Review: RED LANTERNS #32

by Colin Catchings
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RED LANTERNS #32 written by Charles Soule with art by J. Calafiore is a comic that, as a first time Soule reader, did not disappoint.

So this Charles Soule guy apparently sure does write an impressive amount of comic books each month, and yet I’ve managed to not read a single one of them so far. One of my friends has been telling me for a while now that this is one I should look into. Not to give too much away before the meat of the review, but I can see why this guy is writing so many ongoing super hero comics.


Right from the first word bubble this issue had me hooked. It starts out with a guy (Guy Gardner in this case) talking in absolutes about a rescue mission to take back a brother-in-arms. Apparently this is a plot that really pushes my buttons because I immediately started pumping my fist. Fallen comrade? Desperate mission to take back one of our own? Mission that absolutely can’t fail because he’s OUR BROTHER? I don’t think I ever need any other type of storyline. Soule does a great job of presenting what is so awesome about this set-up without overdoing it by giving this comradeship just enough focus.

This is part one of a four issue arc, and Soule does a really good job here of setting up who the main characters are, why the bad guy is doing what he is doing, showing us his plot and traps, and having the heroes make significant advances through the plot points. It really moves right along. There’s no dawdling or wasting or decompressed storytelling. Supergirl is in it as a newer member of the team and is well used as a way to get some exposition out of the way without it feeling forced. There’s a lot of standing (or hovering as the case may be) around and talking about what’s going on, but it actually feels in service to moving the characters and plot forward. Plus he even squeezes a fight in there.

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I think one reason I didn’t mind the hovering around talking portions was because of Calafiore’s staging of the scenes. There’s a couple of dutch angle panels in here showing the characters floating from below that work nicely to break up the standard eye-level panels. I’m also a fan of the scratchiness of the art. It’s a little bit more scratchy than an average comic without going overboard. The deep blackness and heaviness of the inks really go a long way here. It does a great job of showing that this comic is a little bit rougher and darker around the edges than most of these things without falling all the way over that cliff into grimdark edginess.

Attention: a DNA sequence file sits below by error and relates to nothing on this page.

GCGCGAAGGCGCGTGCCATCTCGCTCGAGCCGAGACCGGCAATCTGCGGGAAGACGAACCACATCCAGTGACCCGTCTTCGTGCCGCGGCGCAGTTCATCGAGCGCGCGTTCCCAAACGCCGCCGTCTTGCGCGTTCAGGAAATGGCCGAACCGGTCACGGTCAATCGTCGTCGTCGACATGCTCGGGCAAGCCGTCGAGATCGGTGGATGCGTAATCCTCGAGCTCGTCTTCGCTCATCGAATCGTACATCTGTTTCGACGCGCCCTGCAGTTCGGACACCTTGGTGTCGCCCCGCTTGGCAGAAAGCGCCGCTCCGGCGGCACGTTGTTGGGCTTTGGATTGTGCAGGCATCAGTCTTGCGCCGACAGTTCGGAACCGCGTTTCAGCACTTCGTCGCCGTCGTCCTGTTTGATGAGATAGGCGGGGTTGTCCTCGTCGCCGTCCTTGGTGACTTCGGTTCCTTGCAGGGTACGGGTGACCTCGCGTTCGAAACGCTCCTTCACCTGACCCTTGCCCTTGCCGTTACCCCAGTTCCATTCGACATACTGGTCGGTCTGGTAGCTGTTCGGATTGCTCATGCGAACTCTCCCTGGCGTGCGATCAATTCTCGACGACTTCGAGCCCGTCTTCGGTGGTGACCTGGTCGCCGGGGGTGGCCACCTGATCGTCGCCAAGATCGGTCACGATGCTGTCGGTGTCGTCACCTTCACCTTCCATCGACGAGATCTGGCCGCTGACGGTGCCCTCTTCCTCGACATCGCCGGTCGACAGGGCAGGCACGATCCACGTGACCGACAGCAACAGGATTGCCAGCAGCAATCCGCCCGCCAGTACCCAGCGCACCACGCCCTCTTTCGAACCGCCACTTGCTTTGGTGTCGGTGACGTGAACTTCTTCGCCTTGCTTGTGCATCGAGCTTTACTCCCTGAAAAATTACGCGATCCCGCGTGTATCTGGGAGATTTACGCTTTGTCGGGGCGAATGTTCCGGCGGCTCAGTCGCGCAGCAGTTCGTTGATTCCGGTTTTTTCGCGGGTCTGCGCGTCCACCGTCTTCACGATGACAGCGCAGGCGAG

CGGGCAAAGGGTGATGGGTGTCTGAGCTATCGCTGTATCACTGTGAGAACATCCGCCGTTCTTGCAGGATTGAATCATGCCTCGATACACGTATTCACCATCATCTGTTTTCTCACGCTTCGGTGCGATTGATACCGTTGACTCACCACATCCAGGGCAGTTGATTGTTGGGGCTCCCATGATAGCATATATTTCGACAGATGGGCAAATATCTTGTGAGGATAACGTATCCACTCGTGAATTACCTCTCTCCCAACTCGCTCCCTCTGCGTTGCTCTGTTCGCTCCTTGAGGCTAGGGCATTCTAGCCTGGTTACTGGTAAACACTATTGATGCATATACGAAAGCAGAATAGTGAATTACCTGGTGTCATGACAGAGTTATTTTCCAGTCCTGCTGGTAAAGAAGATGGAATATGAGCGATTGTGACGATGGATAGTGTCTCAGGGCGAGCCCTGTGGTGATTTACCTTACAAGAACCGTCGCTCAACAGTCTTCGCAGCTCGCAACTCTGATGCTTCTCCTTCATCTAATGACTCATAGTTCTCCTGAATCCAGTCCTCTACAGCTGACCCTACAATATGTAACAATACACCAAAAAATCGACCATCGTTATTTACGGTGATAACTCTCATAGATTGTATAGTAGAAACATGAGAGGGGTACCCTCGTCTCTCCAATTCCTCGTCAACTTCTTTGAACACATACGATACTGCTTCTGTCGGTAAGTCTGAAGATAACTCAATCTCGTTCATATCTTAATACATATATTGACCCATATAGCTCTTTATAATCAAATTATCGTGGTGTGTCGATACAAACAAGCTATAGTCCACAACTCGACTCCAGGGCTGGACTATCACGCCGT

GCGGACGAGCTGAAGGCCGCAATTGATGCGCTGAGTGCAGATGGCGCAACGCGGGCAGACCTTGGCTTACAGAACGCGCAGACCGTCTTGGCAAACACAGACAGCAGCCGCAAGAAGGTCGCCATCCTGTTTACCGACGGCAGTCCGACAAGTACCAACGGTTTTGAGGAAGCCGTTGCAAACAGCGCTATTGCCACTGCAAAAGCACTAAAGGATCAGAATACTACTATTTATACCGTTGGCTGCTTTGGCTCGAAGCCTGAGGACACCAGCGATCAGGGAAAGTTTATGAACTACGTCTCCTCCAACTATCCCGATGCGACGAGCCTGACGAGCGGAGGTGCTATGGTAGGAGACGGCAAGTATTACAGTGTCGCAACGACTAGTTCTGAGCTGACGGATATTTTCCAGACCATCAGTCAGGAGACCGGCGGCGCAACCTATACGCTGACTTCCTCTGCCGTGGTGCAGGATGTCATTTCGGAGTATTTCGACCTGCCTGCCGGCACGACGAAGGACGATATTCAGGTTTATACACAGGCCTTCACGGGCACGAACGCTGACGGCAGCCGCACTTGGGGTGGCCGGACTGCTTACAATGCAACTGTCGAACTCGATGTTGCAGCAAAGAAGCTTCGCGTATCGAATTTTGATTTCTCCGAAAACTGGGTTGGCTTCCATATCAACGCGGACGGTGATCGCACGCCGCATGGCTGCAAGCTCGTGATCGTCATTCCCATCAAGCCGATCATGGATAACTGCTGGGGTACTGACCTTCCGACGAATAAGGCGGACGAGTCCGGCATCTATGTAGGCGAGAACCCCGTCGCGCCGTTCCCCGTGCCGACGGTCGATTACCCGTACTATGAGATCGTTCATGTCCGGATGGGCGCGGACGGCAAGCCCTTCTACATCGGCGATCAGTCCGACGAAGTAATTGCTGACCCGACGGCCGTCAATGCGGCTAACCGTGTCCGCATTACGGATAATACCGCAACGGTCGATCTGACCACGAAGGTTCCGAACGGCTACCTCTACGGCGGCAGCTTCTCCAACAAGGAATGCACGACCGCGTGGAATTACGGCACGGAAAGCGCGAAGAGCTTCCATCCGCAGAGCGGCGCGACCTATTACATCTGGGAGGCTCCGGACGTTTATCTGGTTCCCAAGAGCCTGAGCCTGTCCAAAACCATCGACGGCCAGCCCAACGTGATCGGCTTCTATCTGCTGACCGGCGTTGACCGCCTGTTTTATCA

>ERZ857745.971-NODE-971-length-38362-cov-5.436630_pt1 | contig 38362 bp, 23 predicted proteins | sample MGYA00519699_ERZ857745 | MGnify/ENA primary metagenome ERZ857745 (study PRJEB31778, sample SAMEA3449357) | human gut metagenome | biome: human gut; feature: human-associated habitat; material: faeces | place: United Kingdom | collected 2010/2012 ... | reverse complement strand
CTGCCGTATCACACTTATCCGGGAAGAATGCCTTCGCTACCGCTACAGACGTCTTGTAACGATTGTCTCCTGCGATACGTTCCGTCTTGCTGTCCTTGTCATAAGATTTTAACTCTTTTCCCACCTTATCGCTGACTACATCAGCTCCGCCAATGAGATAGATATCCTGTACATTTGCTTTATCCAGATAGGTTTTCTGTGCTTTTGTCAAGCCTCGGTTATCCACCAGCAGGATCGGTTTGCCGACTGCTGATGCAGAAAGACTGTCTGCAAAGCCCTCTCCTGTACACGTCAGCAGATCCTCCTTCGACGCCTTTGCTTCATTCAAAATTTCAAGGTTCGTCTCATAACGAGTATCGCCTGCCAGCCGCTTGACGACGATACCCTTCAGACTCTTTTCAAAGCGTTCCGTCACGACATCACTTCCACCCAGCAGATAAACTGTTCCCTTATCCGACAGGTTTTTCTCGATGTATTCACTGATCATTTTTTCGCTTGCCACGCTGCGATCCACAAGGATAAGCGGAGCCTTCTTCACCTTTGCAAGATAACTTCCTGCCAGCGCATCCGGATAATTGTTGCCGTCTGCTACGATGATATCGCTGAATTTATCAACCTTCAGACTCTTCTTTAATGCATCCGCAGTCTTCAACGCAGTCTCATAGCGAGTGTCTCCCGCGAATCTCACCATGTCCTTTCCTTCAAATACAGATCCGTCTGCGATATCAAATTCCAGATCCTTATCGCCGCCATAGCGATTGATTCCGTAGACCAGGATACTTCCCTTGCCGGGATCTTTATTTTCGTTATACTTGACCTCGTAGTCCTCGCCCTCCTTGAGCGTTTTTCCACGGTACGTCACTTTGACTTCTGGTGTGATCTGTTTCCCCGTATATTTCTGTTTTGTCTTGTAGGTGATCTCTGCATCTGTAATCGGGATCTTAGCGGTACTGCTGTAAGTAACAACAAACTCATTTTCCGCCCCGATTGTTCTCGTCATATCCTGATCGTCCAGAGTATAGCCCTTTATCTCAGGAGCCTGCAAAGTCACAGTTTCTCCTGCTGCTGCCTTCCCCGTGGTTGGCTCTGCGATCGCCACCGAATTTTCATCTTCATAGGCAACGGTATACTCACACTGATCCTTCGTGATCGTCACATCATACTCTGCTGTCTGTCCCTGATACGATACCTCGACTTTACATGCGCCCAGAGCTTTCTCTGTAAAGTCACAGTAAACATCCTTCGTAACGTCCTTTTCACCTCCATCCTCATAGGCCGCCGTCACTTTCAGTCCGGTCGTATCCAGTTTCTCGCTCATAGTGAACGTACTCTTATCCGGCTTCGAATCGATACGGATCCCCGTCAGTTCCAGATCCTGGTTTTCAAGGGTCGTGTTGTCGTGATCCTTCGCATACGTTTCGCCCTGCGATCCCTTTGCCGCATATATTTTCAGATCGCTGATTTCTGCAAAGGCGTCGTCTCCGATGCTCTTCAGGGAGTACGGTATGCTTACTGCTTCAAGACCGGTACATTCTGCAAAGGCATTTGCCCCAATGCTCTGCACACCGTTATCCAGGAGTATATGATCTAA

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As much as I praised Soule’s pacing and laying out of all of the plot elements, there were a few places where he didn’t pull the curtains quite far enough and we got too big of a peak into the inner workings. Specifically, there’s a scene where Guy Gardner has a ridiculous, out of the blue argument with Supergirl and makes her leave the team. “Go away, this isn’t your fight!” “I don’t want to leave! This is my family!” “You’ve got to find your own way in life.” “This is the way I choose.” Next page: “Where’s Supergirl?” “I made her leave.” WHAT? It’s like Soule needed her gone from the story for a few issues before she (presumably) flies in to save the day at the end of the arc, but couldn’t come up with a clever way  to actually facilitate that.

There were a few places I could have used a little more exposition as well. At one point a character takes down another by taking a blast from a giant spaceship’s giant laser cannon. Both characters are left charred looking like corpses, but somehow still barely alive. A “Good thing her powers of_________ protected her enough to survive” would have been appreciated. Also, Gardner, Supergirl, and the baddie, Atrocitus, get the lion’s share of the character moments here. With Supergirl presumably off the stage for next issue I hope there will be more room to find out more about some of the other characters.



There’s nothing truly special about this comic, but it does a really competent job of being another issue in a monthly superhero comic book. There’s more than enough here to get me interested in the series, and I’ll probably be going back to see what all I’ve missed. This is a good one.

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Pick up this comic if you like wicked goatees on characters who don’t traditionally have them, ink heavy art, or all for one and one for all.



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